Gerrymandering, the debut film by Reverse Shot co-founder and co-editor Jeff Reichert, opens in select theaters today. Even in our dimmest moments, we Reverse Shotters can spot a conflict of interest this huge a mile away, so no, you won't read any reviews on the main site (Jeff doesn't even know I'm writing this for the blog), and whatever we all think of it, Gerrymandering will not be appearing on the end-of-year Reverse Shot top 10.
But here's the thing: truth be told, we think Jeff's movie is pretty damn good.
Gerrymandering takes a subject that could be either depressing or dry (or both) and instead brings a refreshing levity and nuance to its meticulous-but-epic survey of redistricting as it plays out across this, ahem, great land of ours. Using the campaign to pass Proposition 11, a 2008 California referendum on redistricting reform, as a loose skeleton, Gerrymandering criss-crosses the nation with a series of briskly told, engaging case studies that reveal how politicians, Democrats and Republicans alike, manipulate district lines to wield and control power. Gerrymandering isn't content to blame the resulting ills on the nefarious intentions of a few evil men. Instead, it takes a systemic approach, dissecting a national political culture that is, in the final analysis, dangerously undemocratic. Despite its sweeping scale, Gerrymandering tells its story from the bottom up: All politics are local, after all, and in Gerrymandering, districts are created one line at a time in ways that affect individual communities in startling, upsetting, and fascinatingly unique ways.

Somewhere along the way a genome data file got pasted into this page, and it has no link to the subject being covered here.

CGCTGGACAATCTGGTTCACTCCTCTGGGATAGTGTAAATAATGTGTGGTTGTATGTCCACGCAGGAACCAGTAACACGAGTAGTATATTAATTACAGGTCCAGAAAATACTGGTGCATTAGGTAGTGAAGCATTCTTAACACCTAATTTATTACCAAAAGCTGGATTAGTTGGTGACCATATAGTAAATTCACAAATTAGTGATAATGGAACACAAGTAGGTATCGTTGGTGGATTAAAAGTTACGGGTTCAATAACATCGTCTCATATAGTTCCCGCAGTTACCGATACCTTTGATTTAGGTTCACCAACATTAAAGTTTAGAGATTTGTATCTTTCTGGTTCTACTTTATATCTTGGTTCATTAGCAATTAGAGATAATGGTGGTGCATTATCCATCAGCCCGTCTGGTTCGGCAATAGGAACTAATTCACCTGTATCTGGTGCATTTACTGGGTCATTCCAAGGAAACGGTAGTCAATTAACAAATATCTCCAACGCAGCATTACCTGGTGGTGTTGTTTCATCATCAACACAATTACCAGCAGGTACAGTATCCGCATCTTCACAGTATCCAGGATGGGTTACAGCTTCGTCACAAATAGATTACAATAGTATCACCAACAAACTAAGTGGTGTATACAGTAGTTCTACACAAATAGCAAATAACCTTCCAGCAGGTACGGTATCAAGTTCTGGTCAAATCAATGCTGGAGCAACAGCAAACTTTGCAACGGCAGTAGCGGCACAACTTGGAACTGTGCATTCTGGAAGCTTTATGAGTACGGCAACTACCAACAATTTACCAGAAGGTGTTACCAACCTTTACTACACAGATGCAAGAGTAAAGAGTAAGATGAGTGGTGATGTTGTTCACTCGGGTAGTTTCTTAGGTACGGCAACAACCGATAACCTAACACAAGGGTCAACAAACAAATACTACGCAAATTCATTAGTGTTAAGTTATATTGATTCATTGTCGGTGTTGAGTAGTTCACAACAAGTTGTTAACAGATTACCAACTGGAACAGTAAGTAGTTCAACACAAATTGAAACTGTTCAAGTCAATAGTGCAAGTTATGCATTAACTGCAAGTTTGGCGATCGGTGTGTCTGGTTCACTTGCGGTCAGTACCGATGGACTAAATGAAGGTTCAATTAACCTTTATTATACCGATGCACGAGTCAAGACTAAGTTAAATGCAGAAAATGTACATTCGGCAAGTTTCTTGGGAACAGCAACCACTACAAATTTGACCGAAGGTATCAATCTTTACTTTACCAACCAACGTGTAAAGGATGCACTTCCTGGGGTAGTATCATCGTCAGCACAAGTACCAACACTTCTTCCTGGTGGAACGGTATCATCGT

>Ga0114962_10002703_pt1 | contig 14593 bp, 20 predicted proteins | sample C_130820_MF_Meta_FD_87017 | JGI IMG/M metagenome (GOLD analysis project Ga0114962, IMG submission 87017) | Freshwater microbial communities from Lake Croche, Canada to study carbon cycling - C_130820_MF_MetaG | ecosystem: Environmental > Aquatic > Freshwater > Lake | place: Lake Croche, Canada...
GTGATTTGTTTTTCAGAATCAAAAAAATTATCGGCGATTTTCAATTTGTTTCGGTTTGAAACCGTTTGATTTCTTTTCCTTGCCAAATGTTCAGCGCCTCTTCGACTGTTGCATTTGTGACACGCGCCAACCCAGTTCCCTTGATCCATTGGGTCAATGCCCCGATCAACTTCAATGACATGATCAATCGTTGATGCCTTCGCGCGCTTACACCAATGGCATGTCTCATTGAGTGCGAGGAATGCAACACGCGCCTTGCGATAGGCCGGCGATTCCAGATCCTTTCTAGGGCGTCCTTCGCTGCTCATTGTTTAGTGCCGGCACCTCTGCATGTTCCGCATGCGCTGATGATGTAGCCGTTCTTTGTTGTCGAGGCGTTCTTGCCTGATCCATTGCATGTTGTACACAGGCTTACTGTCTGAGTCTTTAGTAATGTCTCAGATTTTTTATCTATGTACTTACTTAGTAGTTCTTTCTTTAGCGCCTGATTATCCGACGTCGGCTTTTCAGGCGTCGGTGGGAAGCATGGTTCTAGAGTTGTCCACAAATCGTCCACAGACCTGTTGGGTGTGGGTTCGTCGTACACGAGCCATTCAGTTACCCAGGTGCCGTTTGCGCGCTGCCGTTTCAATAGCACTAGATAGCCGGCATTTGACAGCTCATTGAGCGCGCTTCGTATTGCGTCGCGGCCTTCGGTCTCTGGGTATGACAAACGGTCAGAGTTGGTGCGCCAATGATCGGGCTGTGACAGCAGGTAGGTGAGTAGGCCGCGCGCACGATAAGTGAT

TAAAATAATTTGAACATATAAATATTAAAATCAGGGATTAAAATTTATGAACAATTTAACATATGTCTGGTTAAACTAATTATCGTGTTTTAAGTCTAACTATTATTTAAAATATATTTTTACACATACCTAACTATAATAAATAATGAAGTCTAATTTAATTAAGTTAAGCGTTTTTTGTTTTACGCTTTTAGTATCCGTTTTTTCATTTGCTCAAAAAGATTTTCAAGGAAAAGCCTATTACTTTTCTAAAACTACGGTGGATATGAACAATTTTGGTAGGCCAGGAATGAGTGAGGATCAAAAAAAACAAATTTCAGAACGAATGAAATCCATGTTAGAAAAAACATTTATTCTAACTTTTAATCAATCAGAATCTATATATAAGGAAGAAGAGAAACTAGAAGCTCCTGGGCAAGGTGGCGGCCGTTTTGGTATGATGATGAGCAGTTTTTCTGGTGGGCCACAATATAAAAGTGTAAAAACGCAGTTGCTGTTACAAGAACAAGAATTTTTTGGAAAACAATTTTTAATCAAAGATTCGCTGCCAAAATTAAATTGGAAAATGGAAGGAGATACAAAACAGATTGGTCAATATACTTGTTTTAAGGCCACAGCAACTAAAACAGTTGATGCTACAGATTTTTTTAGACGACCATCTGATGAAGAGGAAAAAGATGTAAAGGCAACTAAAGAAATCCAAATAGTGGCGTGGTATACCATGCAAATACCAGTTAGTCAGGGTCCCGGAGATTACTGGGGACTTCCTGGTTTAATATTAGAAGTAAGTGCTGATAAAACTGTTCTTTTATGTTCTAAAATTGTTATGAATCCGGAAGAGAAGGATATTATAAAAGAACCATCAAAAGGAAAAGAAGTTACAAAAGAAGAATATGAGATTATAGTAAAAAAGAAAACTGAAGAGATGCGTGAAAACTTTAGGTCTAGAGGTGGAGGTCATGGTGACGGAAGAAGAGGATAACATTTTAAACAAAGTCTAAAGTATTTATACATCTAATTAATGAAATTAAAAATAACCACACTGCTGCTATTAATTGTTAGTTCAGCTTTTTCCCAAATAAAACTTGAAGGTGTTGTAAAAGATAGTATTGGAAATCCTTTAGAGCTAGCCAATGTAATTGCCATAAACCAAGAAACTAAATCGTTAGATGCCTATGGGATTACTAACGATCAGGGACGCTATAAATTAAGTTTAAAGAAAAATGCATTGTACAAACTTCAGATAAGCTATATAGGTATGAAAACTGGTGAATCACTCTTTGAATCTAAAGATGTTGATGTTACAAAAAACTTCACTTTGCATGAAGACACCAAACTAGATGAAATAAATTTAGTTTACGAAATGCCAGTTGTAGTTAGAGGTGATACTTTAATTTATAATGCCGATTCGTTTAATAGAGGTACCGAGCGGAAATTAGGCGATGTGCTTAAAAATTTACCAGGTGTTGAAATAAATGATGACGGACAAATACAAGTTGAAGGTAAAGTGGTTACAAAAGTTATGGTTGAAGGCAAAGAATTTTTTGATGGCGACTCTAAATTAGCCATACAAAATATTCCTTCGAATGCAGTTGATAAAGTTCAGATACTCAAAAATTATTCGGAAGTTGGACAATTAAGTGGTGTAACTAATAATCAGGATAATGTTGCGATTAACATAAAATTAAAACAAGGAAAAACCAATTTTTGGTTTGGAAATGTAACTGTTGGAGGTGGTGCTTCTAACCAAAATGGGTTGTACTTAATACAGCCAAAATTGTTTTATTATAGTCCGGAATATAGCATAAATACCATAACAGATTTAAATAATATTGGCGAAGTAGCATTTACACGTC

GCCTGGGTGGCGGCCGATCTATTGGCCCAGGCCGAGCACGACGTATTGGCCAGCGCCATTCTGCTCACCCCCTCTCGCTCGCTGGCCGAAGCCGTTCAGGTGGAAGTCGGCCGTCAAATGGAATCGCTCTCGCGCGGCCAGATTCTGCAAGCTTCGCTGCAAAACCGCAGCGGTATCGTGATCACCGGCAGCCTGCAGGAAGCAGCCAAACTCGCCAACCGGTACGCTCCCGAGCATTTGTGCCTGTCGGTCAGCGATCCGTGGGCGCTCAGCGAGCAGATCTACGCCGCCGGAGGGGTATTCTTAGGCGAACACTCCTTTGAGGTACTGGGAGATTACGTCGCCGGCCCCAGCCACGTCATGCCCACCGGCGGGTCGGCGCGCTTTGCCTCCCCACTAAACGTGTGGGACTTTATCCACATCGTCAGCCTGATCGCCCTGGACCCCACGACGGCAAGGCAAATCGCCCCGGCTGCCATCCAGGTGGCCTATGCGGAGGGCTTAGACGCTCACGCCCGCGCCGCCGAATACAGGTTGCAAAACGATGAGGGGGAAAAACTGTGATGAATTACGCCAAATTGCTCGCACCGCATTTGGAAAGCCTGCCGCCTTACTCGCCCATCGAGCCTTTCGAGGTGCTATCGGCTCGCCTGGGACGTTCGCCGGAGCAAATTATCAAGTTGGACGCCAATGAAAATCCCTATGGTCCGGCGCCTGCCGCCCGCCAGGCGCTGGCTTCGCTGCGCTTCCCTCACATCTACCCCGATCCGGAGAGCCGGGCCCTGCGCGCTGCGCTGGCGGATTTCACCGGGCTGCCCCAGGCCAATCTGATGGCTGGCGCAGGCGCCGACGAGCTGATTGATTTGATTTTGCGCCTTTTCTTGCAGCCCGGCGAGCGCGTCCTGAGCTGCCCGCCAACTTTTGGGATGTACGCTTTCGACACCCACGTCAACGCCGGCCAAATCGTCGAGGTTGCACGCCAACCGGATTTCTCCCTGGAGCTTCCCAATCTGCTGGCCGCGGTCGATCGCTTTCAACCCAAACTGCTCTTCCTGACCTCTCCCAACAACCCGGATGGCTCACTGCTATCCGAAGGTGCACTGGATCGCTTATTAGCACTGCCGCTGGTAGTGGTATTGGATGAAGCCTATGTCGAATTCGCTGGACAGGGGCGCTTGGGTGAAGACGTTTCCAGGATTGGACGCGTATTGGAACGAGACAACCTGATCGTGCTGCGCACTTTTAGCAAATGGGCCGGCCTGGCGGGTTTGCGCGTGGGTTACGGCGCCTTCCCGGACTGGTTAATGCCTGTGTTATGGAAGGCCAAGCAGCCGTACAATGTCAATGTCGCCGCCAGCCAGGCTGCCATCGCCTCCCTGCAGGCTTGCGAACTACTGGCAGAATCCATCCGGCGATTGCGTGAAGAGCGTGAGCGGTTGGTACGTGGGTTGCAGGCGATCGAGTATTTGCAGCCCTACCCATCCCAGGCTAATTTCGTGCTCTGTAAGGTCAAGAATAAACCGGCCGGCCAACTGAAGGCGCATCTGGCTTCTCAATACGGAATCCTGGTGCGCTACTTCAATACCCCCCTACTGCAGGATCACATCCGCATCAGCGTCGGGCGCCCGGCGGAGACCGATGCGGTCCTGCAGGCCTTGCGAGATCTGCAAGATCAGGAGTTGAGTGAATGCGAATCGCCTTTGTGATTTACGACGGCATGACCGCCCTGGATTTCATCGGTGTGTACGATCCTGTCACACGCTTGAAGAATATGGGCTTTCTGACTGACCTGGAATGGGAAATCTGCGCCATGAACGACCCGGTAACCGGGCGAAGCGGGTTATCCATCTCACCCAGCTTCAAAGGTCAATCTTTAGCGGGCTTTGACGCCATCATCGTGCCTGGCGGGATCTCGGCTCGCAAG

So yes, I'm biased, but I've never written anything about a movie that I didn't believe. See Gerrymandering. It's thoughtful, engaging, and sobering. We need more movies like this, and we're proud of Jeff for making it. —CNW